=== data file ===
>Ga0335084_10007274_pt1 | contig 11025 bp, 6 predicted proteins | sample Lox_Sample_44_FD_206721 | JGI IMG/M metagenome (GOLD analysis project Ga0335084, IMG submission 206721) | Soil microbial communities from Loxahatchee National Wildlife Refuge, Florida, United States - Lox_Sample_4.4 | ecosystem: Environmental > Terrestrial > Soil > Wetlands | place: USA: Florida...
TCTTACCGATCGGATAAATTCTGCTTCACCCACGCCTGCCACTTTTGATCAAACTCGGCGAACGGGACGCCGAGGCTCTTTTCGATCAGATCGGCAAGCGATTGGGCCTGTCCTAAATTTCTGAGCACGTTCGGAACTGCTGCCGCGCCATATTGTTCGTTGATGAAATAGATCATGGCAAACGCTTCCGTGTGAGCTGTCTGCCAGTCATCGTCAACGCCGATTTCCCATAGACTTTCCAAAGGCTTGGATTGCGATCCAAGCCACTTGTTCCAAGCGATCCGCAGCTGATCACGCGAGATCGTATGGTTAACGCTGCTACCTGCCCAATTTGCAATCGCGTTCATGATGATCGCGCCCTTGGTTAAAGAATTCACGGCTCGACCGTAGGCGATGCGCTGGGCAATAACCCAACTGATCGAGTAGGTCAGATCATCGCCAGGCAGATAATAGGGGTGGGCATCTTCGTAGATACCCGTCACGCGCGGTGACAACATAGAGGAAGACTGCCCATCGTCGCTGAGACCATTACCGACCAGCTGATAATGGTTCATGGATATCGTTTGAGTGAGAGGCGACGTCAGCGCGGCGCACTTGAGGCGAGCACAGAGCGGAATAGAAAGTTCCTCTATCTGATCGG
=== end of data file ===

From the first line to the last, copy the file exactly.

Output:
>Ga0335084_10007274_pt1 | contig 11025 bp, 6 predicted proteins | sample Lox_Sample_44_FD_206721 | JGI IMG/M metagenome (GOLD analysis project Ga0335084, IMG submission 206721) | Soil microbial communities from Loxahatchee National Wildlife Refuge, Florida, United States - Lox_Sample_4.4 | ecosystem: Environmental > Terrestrial > Soil > Wetlands | place: USA: Florida...
TCTTACCGATCGGATAAATTCTGCTTCACCCACGCCTGCCACTTTTGATCAAACTCGGCGAACGGGACGCCGAGGCTCTTTTCGATCAGATCGGCAAGCGATTGGGCCTGTCCTAAATTTCTGAGCACGTTCGGAACTGCTGCCGCGCCATATTGTTCGTTGATGAAATAGATCATGGCAAACGCTTCCGTGTGAGCTGTCTGCCAGTCATCGTCAACGCCGATTTCCCATAGACTTTCCAAAGGCTTGGATTGCGATCCAAGCCACTTGTTCCAAGCGATCCGCAGCTGATCACGCGAGATCGTATGGTTAACGCTGCTACCTGCCCAATTTGCAATCGCGTTCATGATGATCGCGCCCTTGGTTAAAGAATTCACGGCTCGACCGTAGGCGATGCGCTGGGCAATAACCCAACTGATCGAGTAGGTCAGATCATCGCCAGGCAGATAATAGGGGTGGGCATCTTCGTAGATACCCGTCACGCGCGGTGACAACATAGAGGAAGACTGCCCATCGTCGCTGAGACCATTACCGACCAGCTGATAATGGTTCATGGATATCGTTTGAGTGAGAGGCGACGTCAGCGCGGCGCACTTGAGGCGAGCACAGAGCGGAATAGAAAGTTCCTCTATCTGATCGG